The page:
Tuesday, October 10, 2017

10 Years of Climate Data - Time Flys...

The old saying could not be more true "time flys when your having fun" and ten years have gone by since we started capturing climate data at Arrow lakes Vineyard. In 2008, we started capturing climate data. This was the year after we planted the first Leon Millot vines in 2007. So after 10 years of climate data we have a good picture of the climate conditions at Arrow Lakes Vineyard. Its no secret that the vineyard potential in the region is excellent and Sunset Ridge Vineyard in Nakusp is a great example. I think when you combine this information with other regional climate info, like what is being done though the Arrow Lakes Grape Growers Society in Burton, one can see that the area from Nakusp to Edgewood is excellent for growing grapes.

We have posted the annual climate data on the blog from the start so anyone could see first hand what is happening climatically at Arrow lakes Vineyard. Over the years we've also made some observations about what has been valuable in making the best out of our vineyard site. So here are the 10 year details and averages for Arrow Lakes Vineyard followed by a few observations;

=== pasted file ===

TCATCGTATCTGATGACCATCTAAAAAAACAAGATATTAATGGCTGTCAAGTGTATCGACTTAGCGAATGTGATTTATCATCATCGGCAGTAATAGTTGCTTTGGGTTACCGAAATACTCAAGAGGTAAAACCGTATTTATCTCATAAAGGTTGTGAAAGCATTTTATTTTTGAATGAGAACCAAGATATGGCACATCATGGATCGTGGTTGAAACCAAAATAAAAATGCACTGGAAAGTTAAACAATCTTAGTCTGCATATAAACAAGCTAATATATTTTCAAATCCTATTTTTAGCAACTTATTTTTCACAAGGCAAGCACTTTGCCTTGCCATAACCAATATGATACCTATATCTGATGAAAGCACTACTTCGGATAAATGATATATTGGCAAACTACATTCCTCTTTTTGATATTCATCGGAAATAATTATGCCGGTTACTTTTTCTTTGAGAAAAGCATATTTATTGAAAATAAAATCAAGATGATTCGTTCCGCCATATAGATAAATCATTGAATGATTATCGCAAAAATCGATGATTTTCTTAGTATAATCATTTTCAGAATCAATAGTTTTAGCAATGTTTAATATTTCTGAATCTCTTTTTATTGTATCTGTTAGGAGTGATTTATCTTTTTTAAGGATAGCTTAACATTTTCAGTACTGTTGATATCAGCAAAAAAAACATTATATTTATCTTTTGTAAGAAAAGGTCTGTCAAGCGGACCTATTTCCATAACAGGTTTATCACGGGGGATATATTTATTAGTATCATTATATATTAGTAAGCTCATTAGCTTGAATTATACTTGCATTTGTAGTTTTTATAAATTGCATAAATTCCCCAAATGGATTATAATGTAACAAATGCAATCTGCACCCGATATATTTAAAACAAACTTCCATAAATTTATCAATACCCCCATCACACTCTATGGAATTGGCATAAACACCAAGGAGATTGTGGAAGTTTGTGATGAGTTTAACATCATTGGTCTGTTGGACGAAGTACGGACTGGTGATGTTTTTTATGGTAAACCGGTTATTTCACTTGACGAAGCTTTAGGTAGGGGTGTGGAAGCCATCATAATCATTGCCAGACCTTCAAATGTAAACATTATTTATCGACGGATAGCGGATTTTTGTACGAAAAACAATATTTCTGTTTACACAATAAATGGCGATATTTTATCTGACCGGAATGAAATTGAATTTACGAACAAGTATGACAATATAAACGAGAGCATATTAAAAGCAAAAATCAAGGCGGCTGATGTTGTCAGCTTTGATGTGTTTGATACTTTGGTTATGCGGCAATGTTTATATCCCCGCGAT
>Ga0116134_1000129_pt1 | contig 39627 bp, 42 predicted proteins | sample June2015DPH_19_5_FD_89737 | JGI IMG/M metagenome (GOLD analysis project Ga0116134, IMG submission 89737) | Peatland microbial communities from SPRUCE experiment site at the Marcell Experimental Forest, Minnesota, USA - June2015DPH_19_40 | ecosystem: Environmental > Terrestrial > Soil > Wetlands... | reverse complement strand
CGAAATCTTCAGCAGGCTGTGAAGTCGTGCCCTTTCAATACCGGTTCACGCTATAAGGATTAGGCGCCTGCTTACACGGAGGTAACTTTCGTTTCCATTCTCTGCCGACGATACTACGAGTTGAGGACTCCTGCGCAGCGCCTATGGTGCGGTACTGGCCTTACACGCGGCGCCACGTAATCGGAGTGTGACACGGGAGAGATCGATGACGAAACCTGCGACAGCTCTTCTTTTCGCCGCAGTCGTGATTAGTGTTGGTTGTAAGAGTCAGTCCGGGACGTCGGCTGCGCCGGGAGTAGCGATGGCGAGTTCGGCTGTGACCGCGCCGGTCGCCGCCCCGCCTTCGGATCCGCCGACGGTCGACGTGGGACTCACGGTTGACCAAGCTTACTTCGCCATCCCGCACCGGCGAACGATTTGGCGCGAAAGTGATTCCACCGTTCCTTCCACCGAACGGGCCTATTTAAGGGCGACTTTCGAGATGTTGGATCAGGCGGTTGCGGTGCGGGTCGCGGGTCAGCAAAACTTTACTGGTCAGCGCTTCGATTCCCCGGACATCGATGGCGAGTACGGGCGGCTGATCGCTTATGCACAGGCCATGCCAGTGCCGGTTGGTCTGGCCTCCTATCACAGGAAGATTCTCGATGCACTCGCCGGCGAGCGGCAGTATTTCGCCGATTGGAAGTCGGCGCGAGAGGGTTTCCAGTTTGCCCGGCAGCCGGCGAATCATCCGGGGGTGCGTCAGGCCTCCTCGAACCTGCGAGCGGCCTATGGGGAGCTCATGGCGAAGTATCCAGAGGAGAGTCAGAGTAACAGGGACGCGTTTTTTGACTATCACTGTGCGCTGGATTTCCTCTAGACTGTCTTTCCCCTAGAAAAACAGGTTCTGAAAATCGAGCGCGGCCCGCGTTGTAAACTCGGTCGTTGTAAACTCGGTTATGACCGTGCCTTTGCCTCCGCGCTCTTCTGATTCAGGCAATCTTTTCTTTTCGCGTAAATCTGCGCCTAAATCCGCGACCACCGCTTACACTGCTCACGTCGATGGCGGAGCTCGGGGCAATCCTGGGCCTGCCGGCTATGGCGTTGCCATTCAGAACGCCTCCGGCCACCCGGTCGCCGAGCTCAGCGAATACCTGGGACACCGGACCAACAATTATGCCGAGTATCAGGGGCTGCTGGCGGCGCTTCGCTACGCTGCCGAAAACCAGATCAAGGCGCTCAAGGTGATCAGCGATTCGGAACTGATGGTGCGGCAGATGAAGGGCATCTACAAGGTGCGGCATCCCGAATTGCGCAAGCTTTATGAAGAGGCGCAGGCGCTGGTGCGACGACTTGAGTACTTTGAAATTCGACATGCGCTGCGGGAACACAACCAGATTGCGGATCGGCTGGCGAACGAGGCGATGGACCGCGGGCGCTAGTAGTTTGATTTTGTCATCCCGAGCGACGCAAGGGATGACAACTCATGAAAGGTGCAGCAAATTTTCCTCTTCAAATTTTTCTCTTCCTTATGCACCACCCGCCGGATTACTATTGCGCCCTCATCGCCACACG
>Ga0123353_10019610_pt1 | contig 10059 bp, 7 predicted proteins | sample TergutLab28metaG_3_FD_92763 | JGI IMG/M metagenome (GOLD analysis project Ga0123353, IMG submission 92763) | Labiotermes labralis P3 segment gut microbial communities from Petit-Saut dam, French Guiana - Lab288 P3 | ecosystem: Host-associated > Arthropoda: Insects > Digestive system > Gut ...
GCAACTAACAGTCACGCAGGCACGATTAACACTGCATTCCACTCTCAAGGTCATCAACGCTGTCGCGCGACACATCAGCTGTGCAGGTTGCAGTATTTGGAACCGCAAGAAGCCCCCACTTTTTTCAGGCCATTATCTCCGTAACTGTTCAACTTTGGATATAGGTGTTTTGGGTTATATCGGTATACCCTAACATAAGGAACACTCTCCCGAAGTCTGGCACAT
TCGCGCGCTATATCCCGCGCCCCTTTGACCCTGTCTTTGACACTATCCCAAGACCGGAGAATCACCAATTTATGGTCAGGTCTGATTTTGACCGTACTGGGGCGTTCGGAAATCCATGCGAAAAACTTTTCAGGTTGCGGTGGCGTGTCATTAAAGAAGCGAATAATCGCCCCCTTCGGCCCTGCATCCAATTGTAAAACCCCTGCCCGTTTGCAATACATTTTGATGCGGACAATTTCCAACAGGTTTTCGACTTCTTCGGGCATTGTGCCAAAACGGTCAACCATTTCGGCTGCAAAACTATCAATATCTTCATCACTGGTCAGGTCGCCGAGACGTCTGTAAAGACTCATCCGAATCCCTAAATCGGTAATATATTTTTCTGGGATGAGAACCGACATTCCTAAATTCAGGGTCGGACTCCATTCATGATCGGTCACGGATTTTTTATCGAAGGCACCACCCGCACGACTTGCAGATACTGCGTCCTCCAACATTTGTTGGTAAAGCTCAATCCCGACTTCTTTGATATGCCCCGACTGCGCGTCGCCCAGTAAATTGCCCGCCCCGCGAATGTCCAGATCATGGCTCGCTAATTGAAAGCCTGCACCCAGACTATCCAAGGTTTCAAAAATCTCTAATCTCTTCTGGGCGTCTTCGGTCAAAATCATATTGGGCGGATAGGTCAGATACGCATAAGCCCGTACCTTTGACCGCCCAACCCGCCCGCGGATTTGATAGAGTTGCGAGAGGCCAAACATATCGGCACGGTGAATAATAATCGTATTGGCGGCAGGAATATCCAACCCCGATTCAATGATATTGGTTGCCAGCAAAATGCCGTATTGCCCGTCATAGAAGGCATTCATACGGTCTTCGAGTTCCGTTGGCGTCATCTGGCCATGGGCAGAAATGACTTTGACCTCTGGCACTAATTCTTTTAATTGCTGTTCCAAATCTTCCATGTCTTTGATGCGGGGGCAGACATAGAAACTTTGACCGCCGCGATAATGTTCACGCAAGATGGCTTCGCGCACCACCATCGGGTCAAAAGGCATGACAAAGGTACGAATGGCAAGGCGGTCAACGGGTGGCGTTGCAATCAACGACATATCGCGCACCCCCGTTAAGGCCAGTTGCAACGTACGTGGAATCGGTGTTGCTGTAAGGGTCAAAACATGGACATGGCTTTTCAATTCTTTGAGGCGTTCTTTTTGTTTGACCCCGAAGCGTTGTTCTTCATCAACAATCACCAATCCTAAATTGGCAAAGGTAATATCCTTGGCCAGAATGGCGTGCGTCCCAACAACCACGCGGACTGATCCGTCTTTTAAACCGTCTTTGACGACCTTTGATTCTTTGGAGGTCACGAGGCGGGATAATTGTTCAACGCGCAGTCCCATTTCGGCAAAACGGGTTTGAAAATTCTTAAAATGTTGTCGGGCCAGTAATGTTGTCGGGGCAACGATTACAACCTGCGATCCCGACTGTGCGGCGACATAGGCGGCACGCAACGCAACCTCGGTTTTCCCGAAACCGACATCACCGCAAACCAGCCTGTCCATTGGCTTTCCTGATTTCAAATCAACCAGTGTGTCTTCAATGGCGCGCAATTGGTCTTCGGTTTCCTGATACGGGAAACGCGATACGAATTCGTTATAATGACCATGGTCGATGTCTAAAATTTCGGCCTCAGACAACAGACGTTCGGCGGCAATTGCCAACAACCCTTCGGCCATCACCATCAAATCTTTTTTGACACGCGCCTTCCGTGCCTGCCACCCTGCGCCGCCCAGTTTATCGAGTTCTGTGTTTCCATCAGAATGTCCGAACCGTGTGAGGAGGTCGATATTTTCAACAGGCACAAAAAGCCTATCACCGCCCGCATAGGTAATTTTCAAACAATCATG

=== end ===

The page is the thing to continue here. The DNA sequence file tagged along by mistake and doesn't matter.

Monthly Averages
May. 12.7c
June. 15.9c
July.  19.9c
August.  19.4c
September.  13.9c

Avareage Annual Degree Days Growing is 995 (celcius)
Coldest Day in 10 years is December 18, 2008 at -25c
Average Annual coldest day is -20.3c
Average Frost Free Days is 152

1 - Using wind break to block or divert cold air from entering the vineyard has increased the heat accumulation from 5-10% over the summer. It appears to have limited the depth and duration of winter deep freeze events. It also appears to have limited the likelyhood of late spring frost or early fall frost.

2 - Clearing the land and increasing the size of area cleared seems to have increased the day time temperatures in the cleared area. The bigger the cleared area the more noticeable the change.

3 - Cultivating the area between the rows brings the vines into bud break faster than areas with out between row cultivation (with grass). It also appears that the bare cultivated ground heats up faster during the day and continues to radiate heat in the evenings for some time. This has proven very important in the fall during the ripening period. In addition, the rain or other moisture that falls or accumulates (such as dew) is absorbed into the soil and used by the vines instead of being used by surface grass or weeds.